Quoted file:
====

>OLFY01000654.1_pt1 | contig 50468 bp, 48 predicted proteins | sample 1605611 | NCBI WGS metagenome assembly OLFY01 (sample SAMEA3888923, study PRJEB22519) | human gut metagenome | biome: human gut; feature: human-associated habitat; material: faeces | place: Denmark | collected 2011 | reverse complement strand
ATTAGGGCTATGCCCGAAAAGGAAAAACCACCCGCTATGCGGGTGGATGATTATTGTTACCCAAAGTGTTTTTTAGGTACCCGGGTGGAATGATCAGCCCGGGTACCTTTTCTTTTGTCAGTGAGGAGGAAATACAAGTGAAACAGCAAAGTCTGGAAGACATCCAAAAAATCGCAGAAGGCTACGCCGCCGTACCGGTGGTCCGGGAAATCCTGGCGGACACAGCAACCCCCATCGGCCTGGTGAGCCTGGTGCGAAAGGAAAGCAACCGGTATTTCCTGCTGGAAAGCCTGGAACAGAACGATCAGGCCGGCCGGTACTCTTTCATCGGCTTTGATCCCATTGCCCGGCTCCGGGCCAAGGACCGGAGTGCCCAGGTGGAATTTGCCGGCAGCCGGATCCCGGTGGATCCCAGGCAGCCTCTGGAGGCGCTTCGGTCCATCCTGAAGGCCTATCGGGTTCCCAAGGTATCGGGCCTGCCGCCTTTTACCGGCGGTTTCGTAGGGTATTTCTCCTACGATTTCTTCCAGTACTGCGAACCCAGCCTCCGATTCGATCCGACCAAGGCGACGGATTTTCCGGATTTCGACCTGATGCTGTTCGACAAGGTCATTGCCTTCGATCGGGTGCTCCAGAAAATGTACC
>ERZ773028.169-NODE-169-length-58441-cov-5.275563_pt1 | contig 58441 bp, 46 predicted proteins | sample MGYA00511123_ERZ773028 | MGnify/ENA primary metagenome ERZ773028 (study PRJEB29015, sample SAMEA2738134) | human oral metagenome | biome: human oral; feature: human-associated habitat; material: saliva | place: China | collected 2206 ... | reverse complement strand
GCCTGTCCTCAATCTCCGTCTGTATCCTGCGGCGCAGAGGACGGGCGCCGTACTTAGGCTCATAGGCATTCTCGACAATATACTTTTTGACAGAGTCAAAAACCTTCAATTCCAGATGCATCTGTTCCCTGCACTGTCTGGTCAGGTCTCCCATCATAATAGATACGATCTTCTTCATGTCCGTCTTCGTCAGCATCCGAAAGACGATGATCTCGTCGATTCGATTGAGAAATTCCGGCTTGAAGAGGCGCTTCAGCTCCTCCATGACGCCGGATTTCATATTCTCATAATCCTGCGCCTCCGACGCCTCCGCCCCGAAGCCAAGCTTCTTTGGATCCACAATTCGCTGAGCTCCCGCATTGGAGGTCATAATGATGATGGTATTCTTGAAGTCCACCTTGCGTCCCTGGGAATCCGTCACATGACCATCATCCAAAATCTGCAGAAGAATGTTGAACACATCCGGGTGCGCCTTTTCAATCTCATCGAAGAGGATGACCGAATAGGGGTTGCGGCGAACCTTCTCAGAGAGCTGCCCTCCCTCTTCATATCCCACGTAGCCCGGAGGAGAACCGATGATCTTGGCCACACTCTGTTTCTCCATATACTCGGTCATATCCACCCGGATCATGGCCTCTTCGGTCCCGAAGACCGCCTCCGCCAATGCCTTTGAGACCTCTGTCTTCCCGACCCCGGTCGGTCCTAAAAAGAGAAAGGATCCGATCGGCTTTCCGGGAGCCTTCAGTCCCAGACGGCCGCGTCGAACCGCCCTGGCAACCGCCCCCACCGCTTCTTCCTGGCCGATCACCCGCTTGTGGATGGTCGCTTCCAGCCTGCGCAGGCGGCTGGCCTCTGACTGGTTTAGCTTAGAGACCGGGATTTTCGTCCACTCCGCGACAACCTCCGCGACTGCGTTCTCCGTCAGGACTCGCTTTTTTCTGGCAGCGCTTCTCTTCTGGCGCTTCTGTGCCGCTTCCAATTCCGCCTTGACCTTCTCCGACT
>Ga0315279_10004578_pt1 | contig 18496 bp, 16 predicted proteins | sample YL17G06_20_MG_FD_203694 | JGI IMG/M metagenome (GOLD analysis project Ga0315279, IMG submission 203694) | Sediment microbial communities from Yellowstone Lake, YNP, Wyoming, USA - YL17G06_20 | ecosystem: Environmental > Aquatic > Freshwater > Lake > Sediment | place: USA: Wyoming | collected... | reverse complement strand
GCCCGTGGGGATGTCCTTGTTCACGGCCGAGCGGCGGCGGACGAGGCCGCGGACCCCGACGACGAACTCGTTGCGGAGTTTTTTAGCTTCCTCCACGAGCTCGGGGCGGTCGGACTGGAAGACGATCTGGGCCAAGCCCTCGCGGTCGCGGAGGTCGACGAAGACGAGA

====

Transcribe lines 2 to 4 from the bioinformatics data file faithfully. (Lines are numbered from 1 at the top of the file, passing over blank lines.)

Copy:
ATTAGGGCTATGCCCGAAAAGGAAAAACCACCCGCTATGCGGGTGGATGATTATTGTTACCCAAAGTGTTTTTTAGGTACCCGGGTGGAATGATCAGCCCGGGTACCTTTTCTTTTGTCAGTGAGGAGGAAATACAAGTGAAACAGCAAAGTCTGGAAGACATCCAAAAAATCGCAGAAGGCTACGCCGCCGTACCGGTGGTCCGGGAAATCCTGGCGGACACAGCAACCCCCATCGGCCTGGTGAGCCTGGTGCGAAAGGAAAGCAACCGGTATTTCCTGCTGGAAAGCCTGGAACAGAACGATCAGGCCGGCCGGTACTCTTTCATCGGCTTTGATCCCATTGCCCGGCTCCGGGCCAAGGACCGGAGTGCCCAGGTGGAATTTGCCGGCAGCCGGATCCCGGTGGATCCCAGGCAGCCTCTGGAGGCGCTTCGGTCCATCCTGAAGGCCTATCGGGTTCCCAAGGTATCGGGCCTGCCGCCTTTTACCGGCGGTTTCGTAGGGTATTTCTCCTACGATTTCTTCCAGTACTGCGAACCCAGCCTCCGATTCGATCCGACCAAGGCGACGGATTTTCCGGATTTCGACCTGATGCTGTTCGACAAGGTCATTGCCTTCGATCGGGTGCTCCAGAAAATGTACC
>ERZ773028.169-NODE-169-length-58441-cov-5.275563_pt1 | contig 58441 bp, 46 predicted proteins | sample MGYA00511123_ERZ773028 | MGnify/ENA primary metagenome ERZ773028 (study PRJEB29015, sample SAMEA2738134) | human oral metagenome | biome: human oral; feature: human-associated habitat; material: saliva | place: China | collected 2206 ... | reverse complement strand
GCCTGTCCTCAATCTCCGTCTGTATCCTGCGGCGCAGAGGACGGGCGCCGTACTTAGGCTCATAGGCATTCTCGACAATATACTTTTTGACAGAGTCAAAAACCTTCAATTCCAGATGCATCTGTTCCCTGCACTGTCTGGTCAGGTCTCCCATCATAATAGATACGATCTTCTTCATGTCCGTCTTCGTCAGCATCCGAAAGACGATGATCTCGTCGATTCGATTGAGAAATTCCGGCTTGAAGAGGCGCTTCAGCTCCTCCATGACGCCGGATTTCATATTCTCATAATCCTGCGCCTCCGACGCCTCCGCCCCGAAGCCAAGCTTCTTTGGATCCACAATTCGCTGAGCTCCCGCATTGGAGGTCATAATGATGATGGTATTCTTGAAGTCCACCTTGCGTCCCTGGGAATCCGTCACATGACCATCATCCAAAATCTGCAGAAGAATGTTGAACACATCCGGGTGCGCCTTTTCAATCTCATCGAAGAGGATGACCGAATAGGGGTTGCGGCGAACCTTCTCAGAGAGCTGCCCTCCCTCTTCATATCCCACGTAGCCCGGAGGAGAACCGATGATCTTGGCCACACTCTGTTTCTCCATATACTCGGTCATATCCACCCGGATCATGGCCTCTTCGGTCCCGAAGACCGCCTCCGCCAATGCCTTTGAGACCTCTGTCTTCCCGACCCCGGTCGGTCCTAAAAAGAGAAAGGATCCGATCGGCTTTCCGGGAGCCTTCAGTCCCAGACGGCCGCGTCGAACCGCCCTGGCAACCGCCCCCACCGCTTCTTCCTGGCCGATCACCCGCTTGTGGATGGTCGCTTCCAGCCTGCGCAGGCGGCTGGCCTCTGACTGGTTTAGCTTAGAGACCGGGATTTTCGTCCACTCCGCGACAACCTCCGCGACTGCGTTCTCCGTCAGGACTCGCTTTTTTCTGGCAGCGCTTCTCTTCTGGCGCTTCTGTGCCGCTTCCAATTCCGCCTTGACCTTCTCCGACT